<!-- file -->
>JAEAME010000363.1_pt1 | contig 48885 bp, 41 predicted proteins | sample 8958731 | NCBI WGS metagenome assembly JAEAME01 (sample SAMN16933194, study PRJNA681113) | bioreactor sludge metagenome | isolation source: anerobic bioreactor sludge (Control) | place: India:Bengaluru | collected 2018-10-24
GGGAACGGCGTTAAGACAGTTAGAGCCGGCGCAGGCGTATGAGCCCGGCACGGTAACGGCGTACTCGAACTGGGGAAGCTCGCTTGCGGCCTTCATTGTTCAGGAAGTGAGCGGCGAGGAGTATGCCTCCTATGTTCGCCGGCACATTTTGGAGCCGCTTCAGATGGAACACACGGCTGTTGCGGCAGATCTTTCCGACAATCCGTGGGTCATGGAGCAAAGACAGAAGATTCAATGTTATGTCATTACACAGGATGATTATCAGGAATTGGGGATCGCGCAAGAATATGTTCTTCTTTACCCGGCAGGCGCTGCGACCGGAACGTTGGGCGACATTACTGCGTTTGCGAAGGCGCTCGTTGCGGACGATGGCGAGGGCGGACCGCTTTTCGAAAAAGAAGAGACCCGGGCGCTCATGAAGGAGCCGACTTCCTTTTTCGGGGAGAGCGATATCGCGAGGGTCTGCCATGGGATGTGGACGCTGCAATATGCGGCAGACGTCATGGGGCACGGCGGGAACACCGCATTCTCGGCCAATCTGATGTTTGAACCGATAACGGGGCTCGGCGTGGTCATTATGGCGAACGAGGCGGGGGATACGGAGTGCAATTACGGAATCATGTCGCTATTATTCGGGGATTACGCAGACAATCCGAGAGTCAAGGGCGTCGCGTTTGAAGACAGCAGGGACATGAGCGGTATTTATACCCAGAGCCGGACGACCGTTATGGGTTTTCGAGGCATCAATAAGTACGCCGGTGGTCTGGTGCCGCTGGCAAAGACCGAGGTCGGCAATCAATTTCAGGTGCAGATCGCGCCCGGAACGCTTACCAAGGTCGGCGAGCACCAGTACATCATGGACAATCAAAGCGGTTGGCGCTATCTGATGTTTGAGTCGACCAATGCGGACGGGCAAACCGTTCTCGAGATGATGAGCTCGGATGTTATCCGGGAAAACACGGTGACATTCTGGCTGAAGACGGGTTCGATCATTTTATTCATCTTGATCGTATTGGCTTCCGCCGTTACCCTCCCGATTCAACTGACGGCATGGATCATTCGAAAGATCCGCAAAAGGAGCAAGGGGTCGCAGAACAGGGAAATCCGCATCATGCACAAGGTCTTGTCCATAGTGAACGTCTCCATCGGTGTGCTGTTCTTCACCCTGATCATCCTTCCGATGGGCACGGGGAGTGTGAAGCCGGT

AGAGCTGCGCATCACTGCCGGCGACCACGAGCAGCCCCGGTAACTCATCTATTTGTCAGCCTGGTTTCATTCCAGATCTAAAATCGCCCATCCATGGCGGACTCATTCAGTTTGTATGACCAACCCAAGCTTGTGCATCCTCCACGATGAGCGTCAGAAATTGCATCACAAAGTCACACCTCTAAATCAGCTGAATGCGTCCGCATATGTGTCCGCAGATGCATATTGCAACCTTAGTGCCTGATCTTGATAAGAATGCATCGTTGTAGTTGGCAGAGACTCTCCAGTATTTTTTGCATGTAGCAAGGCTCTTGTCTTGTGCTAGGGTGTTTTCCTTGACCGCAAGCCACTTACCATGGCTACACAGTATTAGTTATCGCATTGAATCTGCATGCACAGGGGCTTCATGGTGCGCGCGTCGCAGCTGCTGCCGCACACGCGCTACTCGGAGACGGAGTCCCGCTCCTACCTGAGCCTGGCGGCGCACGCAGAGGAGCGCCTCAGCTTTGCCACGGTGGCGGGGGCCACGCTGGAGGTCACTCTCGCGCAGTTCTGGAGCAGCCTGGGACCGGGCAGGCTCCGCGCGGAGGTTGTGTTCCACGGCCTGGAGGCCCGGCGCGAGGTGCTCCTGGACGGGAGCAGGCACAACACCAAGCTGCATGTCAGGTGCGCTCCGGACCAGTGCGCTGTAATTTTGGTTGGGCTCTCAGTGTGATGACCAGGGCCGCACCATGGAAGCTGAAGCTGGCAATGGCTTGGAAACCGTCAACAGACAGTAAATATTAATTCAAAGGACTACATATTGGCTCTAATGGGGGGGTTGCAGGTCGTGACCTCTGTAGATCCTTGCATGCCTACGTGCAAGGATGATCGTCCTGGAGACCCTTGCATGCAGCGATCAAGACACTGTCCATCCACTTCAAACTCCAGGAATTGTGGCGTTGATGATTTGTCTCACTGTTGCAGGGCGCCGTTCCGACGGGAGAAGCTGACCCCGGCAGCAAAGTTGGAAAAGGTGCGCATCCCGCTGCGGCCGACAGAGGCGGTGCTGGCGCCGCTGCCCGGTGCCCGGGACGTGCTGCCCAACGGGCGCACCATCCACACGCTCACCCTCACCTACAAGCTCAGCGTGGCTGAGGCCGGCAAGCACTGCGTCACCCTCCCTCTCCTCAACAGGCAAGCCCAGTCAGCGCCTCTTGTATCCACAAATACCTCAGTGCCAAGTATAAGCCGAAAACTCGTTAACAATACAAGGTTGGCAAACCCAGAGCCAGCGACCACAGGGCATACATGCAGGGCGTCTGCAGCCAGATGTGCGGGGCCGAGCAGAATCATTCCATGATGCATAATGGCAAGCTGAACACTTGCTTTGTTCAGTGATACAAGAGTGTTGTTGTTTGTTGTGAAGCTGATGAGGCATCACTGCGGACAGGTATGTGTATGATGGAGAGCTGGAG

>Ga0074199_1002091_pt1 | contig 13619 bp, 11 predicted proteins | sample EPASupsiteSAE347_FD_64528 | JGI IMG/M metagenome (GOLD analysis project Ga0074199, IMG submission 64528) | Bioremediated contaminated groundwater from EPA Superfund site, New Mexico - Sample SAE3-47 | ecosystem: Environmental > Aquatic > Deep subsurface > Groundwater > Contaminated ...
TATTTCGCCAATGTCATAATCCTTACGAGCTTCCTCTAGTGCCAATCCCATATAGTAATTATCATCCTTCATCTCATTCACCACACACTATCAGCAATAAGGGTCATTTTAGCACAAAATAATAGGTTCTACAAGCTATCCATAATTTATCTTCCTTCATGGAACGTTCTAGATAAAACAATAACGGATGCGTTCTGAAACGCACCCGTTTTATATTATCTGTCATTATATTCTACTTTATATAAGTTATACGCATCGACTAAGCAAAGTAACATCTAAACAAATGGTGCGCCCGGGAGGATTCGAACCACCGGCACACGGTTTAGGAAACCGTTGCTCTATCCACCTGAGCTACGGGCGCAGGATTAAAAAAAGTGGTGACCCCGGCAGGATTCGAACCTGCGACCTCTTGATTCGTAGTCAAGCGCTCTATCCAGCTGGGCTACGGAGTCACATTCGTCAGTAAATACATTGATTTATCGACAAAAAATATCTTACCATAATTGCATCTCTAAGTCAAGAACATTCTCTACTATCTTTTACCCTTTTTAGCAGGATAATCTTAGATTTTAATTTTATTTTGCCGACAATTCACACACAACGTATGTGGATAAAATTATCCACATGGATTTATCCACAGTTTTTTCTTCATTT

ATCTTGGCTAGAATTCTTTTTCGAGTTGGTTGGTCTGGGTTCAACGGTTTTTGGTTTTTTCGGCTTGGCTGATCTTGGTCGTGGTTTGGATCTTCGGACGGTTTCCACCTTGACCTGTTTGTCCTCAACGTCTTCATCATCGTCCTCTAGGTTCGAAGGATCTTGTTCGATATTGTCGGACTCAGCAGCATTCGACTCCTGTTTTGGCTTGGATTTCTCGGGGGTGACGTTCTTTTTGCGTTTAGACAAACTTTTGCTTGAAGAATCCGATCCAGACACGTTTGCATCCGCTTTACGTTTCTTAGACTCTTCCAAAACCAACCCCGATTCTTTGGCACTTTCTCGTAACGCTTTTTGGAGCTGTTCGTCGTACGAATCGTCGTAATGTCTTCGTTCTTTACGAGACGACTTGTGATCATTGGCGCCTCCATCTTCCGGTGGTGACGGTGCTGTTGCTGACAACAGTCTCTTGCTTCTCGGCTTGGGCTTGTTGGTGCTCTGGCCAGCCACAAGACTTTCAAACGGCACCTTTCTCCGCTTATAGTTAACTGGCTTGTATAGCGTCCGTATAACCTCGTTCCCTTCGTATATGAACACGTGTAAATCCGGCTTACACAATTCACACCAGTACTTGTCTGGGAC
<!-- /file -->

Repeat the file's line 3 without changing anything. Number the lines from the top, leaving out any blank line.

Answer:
AGAGCTGCGCATCACTGCCGGCGACCACGAGCAGCCCCGGTAACTCATCTATTTGTCAGCCTGGTTTCATTCCAGATCTAAAATCGCCCATCCATGGCGGACTCATTCAGTTTGTATGACCAACCCAAGCTTGTGCATCCTCCACGATGAGCGTCAGAAATTGCATCACAAAGTCACACCTCTAAATCAGCTGAATGCGTCCGCATATGTGTCCGCAGATGCATATTGCAACCTTAGTGCCTGATCTTGATAAGAATGCATCGTTGTAGTTGGCAGAGACTCTCCAGTATTTTTTGCATGTAGCAAGGCTCTTGTCTTGTGCTAGGGTGTTTTCCTTGACCGCAAGCCACTTACCATGGCTACACAGTATTAGTTATCGCATTGAATCTGCATGCACAGGGGCTTCATGGTGCGCGCGTCGCAGCTGCTGCCGCACACGCGCTACTCGGAGACGGAGTCCCGCTCCTACCTGAGCCTGGCGGCGCACGCAGAGGAGCGCCTCAGCTTTGCCACGGTGGCGGGGGCCACGCTGGAGGTCACTCTCGCGCAGTTCTGGAGCAGCCTGGGACCGGGCAGGCTCCGCGCGGAGGTTGTGTTCCACGGCCTGGAGGCCCGGCGCGAGGTGCTCCTGGACGGGAGCAGGCACAACACCAAGCTGCATGTCAGGTGCGCTCCGGACCAGTGCGCTGTAATTTTGGTTGGGCTCTCAGTGTGATGACCAGGGCCGCACCATGGAAGCTGAAGCTGGCAATGGCTTGGAAACCGTCAACAGACAGTAAATATTAATTCAAAGGACTACATATTGGCTCTAATGGGGGGGTTGCAGGTCGTGACCTCTGTAGATCCTTGCATGCCTACGTGCAAGGATGATCGTCCTGGAGACCCTTGCATGCAGCGATCAAGACACTGTCCATCCACTTCAAACTCCAGGAATTGTGGCGTTGATGATTTGTCTCACTGTTGCAGGGCGCCGTTCCGACGGGAGAAGCTGACCCCGGCAGCAAAGTTGGAAAAGGTGCGCATCCCGCTGCGGCCGACAGAGGCGGTGCTGGCGCCGCTGCCCGGTGCCCGGGACGTGCTGCCCAACGGGCGCACCATCCACACGCTCACCCTCACCTACAAGCTCAGCGTGGCTGAGGCCGGCAAGCACTGCGTCACCCTCCCTCTCCTCAACAGGCAAGCCCAGTCAGCGCCTCTTGTATCCACAAATACCTCAGTGCCAAGTATAAGCCGAAAACTCGTTAACAATACAAGGTTGGCAAACCCAGAGCCAGCGACCACAGGGCATACATGCAGGGCGTCTGCAGCCAGATGTGCGGGGCCGAGCAGAATCATTCCATGATGCATAATGGCAAGCTGAACACTTGCTTTGTTCAGTGATACAAGAGTGTTGTTGTTTGTTGTGAAGCTGATGAGGCATCACTGCGGACAGGTATGTGTATGATGGAGAGCTGGAG